DALLAS (AP) — Several recommendations issued by a panel investigating the small-town Texas jail where Sandra Bland died could be difficult to implement, including a call to separate sheriff and jail operations, which may run afoul of state law.
Waller County would also face financial challenges to implementing other panel recommendations, such as constructing a jail better equipped for suicide prevention and hiring medically trained experts to evaluate the mental health of inmates. County officials have faced criticism for not properly monitoring Bland in jail after she acknowledged last summer that she had once tried to kill herself.
Problems at the jail highlighted in the report released this week are common to many jails across the country, but few have been scrutinized as closely as Waller County’s was after Bland was found hanging from a cell partition, provoking national outrage and drawing the attention of the Black Lives Matter movement.
The county sheriff endorsed the report’s findings and said he has already started making changes — the beginning of an overhaul that the attorney for Bland’s family hopes could be her legacy.
But some recommendations are far-reaching and more difficult to attain for Waller County, a historically rural area that’s become one of the fastest developing in the state as the Houston metro region pushes northward.
Among the report’s recommendations is one that would separate the sheriff’s policing duties from the administration of the jail. JoAnne Musick, president of the Harris County Criminal Lawyers Association and a member of the five-person panel, said officers responsible for law enforcement should not also be responsible for overseeing inmates.
“In the arrest they’ve already formed opinions about that person, which generally is going to be negative if that’s a person you’ve already arrested,” she said.
However, state law assigns sheriffs the responsibility of overseeing county incarceration efforts, and modifying that oversight through legislation could be difficult.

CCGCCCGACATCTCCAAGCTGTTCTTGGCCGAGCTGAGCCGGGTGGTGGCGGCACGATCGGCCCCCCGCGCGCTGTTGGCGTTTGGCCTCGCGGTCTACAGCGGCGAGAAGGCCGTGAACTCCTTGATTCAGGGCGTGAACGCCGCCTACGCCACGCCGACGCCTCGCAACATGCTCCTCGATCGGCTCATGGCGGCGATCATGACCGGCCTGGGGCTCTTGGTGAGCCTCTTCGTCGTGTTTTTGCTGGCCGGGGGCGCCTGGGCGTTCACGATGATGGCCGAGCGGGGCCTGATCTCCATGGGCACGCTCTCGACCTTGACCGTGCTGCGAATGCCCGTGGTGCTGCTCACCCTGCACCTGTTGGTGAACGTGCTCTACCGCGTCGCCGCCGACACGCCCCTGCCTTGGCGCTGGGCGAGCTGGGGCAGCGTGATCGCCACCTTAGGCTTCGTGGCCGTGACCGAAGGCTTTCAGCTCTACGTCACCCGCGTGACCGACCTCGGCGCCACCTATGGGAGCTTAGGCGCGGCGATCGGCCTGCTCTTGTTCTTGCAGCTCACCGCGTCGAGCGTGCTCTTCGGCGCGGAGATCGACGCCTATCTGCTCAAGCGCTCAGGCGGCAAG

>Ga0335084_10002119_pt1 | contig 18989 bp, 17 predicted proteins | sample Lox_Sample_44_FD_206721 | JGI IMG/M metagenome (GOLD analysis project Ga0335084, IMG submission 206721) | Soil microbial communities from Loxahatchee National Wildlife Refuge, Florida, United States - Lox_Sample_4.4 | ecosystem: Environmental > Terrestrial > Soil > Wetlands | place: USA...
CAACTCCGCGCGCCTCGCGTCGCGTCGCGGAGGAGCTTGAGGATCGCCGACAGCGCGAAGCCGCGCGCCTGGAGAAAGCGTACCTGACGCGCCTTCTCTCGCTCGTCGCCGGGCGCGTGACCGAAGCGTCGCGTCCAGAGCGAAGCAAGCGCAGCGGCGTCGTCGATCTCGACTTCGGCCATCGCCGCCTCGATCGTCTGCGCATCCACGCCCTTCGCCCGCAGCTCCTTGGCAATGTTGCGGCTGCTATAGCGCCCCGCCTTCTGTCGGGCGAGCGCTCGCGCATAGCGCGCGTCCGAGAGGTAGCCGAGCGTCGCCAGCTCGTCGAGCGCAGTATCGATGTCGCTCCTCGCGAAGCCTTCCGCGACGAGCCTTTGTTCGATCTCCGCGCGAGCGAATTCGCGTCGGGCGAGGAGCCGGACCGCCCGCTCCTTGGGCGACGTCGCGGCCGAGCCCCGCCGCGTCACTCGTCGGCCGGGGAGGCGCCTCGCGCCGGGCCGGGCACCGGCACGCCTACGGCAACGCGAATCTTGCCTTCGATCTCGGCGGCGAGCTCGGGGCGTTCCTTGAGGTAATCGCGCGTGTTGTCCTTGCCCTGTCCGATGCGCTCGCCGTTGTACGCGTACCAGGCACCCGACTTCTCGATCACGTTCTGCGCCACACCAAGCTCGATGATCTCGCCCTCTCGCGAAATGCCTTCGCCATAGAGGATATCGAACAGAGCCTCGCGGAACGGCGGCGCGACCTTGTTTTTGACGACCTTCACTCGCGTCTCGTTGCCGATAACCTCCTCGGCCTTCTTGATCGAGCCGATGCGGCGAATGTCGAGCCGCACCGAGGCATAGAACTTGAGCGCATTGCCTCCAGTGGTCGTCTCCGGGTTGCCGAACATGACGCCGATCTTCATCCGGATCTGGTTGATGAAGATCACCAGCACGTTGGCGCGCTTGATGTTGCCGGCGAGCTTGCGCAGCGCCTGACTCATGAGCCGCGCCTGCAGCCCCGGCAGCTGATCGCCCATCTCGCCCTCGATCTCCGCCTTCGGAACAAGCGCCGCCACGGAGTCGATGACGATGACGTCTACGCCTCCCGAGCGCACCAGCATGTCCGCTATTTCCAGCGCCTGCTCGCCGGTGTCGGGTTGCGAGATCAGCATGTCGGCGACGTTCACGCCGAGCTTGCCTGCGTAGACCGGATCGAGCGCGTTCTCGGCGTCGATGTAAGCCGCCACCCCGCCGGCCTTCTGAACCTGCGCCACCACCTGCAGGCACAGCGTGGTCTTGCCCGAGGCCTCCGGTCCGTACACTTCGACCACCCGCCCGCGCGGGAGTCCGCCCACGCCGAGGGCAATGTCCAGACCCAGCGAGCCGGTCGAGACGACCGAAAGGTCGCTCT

State Sen. John Whitmire, chairman of the Senate criminal justice committee, said he doesn’t support a change in law. Instead, he said Bland and many other nonviolent offenders in county jails should be released on personal-recognizance bonds. This essentially would let them leave jail on the condition they appear later for a court hearing and would help reduce jail overcrowding and avoid mental health crises.
“The state has to take more responsibility in terms of overseeing jail operations, and we haven’t even discussed city jails or private jails,” Whitmire said.
The Waller County committee is also pushing for a new jail, describing the current one as obsolete and inadequate for several reasons, including its lack of adequate suicide-prevention cells. The report acknowledges that a new one is planned, but says the construction schedule “should be accelerated.”
County Judge Trey Duhon, the top administrator in the county, said Waller owns 60 acres on which it’s planning to build a new jail. But he said the county must first secure $15 million to $20 million to build one, which will take time. And he said even the most modern of jails don’t address a core problem.
“Dealing with mental health issues in our criminal justice system continues to be a huge problem, not only for Texas, but also for the country,” Duhon said. “The jails are never going to be the right place to treat somebody with a mental health condition.”
Bland, who was in the process of moving to Texas from the Chicago area, was jailed after a white state trooper pulled her over in July for a minor traffic violation and their exchange turned combative. She was found dead in her cell three days after her arrest. A medical examiner ruled it a suicide and a grand jury declined to indict any sheriff’s officials or jailers.
Authorities have said Bland indicated on an intake questionnaire that she once tried to kill herself and was taking medication for epilepsy. After she died, the Texas Commission on Jail Standards cited the jail for not observing inmates in person at least once an hour and not documenting that jailers had undergone training for handling potentially suicidal inmates.
Lt. Gov. Dan Patrick and other lawmakers last August formed a legislative jail commission that’s holding hearings on jail safety, including mental health reviews of inmates and suicides. But the commission has yet to suggest reforms.
Musick’s committee recommends emergency medical technicians conduct mental health assessments for people being booked into the jail, rather than jail staff. But contracting with an EMT service could be an added cost that’s difficult for a small county to absorb.
“Deputies do not possess the training or expertise to evaluate the medical and mental health needs of inmates,” the report says.
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